Some Questions Are Better Left Unanswered
If you think you are about to read a collection and litany of racist remarks on African-European history, you aren’t. This is more of an introspective treatise about why different societies transformed differently.
It is perfectly obvious to everyone, whether an overt racist or not, that different peoples have fared differently in history and continue to fare differently.
The other day, I asked my friend, why ancient African societies didn’t send out explorers, missionaries and colonialists to weave our culture in foreign lands and to orchestrate African imperialism and might, globally.
My friend’s response was that it’s because African societies were so comfortable with an abundance of fruits, food, friendly weather conditions and meat from wild animals that they couldn’t think of leaving the continent unlike their European counterparts who were brutalized by harsh weather conditions and scarcity of resources, hence the need to acquire better alternatives from elsewhere.
The question I asked my friend sounds like a simple one, but if you give it more attention and thought, you’ll realize that it not only takes a labyrinthine path to attempt to answer the question but also that there is no satisfactory answer.
I didn’t agree with my friend but since I had no satisfactory answer either, and saw where the dialogue was heading, I chose to change the topic of our dialogue. It was clear to me that by attempting to answer the question, we were unavoidably creating a catch-22.
Antagonistic Issues of Religion, Racism, Sorcery, God, Science, History, Geology, Evolution, Geography, Physics and Spirituality, must all be simultaneously encountered, in an attempt to answer this question.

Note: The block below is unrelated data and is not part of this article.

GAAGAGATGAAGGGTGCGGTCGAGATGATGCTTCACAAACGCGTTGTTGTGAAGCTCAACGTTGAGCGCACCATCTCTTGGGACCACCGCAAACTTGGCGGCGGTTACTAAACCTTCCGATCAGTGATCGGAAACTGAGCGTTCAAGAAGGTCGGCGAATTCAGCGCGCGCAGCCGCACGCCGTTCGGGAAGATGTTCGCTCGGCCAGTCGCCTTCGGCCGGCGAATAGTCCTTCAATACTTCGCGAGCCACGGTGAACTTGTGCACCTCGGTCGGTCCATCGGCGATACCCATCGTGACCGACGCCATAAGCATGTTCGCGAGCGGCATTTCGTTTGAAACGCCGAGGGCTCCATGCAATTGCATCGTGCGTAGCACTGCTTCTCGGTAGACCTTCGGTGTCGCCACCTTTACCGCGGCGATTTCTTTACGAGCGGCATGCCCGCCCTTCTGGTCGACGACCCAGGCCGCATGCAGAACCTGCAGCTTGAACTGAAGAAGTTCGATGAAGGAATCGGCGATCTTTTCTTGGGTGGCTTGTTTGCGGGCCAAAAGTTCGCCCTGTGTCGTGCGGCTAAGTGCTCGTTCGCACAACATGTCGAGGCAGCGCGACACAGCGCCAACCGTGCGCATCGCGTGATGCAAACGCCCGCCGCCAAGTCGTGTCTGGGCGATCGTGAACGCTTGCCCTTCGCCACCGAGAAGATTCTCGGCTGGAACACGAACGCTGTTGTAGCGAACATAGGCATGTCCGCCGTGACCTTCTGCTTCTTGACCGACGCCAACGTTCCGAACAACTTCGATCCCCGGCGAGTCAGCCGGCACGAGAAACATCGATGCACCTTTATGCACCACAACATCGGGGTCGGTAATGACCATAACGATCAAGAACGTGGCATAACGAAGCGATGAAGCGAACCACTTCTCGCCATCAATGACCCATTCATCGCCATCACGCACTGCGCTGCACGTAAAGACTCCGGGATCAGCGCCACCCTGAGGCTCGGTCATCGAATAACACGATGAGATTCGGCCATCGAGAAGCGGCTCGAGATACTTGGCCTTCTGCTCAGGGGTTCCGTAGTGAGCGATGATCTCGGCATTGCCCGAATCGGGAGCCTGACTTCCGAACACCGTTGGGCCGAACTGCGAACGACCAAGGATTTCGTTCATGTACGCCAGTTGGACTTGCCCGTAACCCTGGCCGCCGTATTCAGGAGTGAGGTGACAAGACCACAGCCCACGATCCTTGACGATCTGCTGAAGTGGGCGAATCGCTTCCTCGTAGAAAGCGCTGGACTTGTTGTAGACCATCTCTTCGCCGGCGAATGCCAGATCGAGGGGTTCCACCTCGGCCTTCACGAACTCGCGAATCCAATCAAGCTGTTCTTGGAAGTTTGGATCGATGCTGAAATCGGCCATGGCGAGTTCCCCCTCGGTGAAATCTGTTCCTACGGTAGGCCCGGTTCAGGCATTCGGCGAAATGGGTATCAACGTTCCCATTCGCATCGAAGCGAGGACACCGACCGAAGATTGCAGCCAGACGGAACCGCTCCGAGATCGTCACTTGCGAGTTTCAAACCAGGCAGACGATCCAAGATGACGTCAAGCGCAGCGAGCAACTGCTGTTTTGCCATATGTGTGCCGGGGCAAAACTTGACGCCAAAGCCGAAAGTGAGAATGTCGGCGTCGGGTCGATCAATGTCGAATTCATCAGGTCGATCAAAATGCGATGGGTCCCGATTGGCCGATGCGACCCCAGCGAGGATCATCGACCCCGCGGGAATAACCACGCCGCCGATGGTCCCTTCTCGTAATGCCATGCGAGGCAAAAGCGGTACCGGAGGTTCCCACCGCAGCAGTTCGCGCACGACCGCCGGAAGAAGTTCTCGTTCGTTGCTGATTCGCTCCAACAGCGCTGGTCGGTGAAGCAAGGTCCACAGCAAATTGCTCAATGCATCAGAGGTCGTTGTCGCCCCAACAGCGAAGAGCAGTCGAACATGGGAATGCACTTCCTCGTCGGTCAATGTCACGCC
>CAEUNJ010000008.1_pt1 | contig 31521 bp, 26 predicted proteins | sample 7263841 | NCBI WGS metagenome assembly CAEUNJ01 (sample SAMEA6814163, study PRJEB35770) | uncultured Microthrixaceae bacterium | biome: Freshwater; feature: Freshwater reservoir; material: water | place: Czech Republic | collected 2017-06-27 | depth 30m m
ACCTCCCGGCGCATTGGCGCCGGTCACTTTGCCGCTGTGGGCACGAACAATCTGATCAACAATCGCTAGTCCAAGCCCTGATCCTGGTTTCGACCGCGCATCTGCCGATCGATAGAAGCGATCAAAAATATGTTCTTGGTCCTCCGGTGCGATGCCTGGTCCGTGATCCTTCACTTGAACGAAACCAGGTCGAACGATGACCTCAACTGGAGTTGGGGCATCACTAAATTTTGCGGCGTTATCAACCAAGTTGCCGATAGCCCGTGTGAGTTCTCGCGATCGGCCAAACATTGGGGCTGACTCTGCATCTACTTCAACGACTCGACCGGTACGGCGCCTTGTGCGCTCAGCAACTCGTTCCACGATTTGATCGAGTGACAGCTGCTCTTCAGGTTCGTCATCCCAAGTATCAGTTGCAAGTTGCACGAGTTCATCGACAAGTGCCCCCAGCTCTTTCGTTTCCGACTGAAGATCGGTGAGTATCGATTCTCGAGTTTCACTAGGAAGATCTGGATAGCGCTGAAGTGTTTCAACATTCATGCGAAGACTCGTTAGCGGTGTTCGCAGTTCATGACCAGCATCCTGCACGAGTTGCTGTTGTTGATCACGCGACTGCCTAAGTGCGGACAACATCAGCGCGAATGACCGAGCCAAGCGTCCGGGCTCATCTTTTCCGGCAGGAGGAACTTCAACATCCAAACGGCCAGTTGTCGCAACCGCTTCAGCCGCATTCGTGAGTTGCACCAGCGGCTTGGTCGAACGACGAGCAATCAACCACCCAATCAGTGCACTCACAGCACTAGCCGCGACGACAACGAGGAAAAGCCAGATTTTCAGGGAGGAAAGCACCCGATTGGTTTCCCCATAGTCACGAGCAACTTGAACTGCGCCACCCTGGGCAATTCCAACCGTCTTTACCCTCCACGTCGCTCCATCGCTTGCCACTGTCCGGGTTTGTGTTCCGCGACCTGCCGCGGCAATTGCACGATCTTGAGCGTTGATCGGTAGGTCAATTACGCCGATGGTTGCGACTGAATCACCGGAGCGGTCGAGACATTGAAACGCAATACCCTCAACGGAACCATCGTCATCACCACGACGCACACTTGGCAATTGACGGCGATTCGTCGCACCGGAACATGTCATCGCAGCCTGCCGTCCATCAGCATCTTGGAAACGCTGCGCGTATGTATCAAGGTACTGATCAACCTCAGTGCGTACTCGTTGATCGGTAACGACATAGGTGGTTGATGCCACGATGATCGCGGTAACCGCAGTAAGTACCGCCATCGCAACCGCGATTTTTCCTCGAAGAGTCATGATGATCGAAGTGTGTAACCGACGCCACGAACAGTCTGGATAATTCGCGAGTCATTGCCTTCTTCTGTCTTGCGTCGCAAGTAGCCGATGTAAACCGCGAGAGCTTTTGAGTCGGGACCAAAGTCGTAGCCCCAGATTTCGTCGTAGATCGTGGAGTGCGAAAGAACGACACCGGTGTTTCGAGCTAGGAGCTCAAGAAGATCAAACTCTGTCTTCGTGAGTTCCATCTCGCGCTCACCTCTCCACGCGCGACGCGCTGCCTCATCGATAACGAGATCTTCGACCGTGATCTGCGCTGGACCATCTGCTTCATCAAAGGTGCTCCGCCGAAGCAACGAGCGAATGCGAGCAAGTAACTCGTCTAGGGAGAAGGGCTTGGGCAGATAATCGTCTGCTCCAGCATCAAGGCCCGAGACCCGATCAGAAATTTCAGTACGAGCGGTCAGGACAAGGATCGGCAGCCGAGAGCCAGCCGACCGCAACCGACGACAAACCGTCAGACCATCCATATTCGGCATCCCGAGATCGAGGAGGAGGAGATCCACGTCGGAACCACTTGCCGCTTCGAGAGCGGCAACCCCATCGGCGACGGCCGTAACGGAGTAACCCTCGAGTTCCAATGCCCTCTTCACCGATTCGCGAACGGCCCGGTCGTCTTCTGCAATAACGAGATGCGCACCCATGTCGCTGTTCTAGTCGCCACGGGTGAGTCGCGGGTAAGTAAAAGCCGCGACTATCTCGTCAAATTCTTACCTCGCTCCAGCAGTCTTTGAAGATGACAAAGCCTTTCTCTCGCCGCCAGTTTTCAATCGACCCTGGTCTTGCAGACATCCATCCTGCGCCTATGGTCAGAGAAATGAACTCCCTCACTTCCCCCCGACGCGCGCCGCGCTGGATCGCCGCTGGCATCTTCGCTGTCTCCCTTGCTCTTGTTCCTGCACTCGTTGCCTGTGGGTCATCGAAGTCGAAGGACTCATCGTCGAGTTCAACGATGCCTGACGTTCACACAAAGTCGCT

However, just when I thought I was solely bothered by trivial, alienated and outlandish thoughts about how events unfolded in the past and about why they didn’t unfold the way I thought they should have, I landed on an established writer with not only similar concerns as mine but also thoughtful attempts to answer the question.
I serendipitously landed on Jared Diamond’s book; Guns, Germs and Steel- The Fates of Human Societies.
Jared narrates how he also encountered similar thoughts about why continental events unfolded the way they did but not otherwise. He also admits how complex, a question, this is!
I was particularly interested in the chapter on How Africa Became Black, and I was humbled by a few excerpts, some of which have been paraphrased, from it.
How Africa Became Black
Why do people think of the color black, at the mention of the word Africa, despite the diversity of skin color on the continent?
Africa is the only continent to extend from the northern to the southern temperate zone, while also encompassing some of the world’s driest deserts, largest tropical rain forests, and highest equatorial mountains.
Humans have lived in Africa far longer than anywhere else. One-quarter of the world’s languages are spoken only in Africa. No other continent approaches this human diversity.
To lump people as different as Zulus, Somalis, and Ibos under the single heading of “blacks” ignores the differences between them.
However, African prehistory is a puzzle on a grand scale, still only partly solved. The mind-boggling complexities of Africa’s 1,500 languages were clarified by Stanford University’s great linguist Joseph Greenberg, who recognized that all those languages fall into just five families
Africa’s diverse peoples resulted from its diverse geography and its long prehistory.
After pondering over the above excerpts, and probably grabbing Jared’s book, feel free to reach us with your views on why Africa didn’t colonize Europe.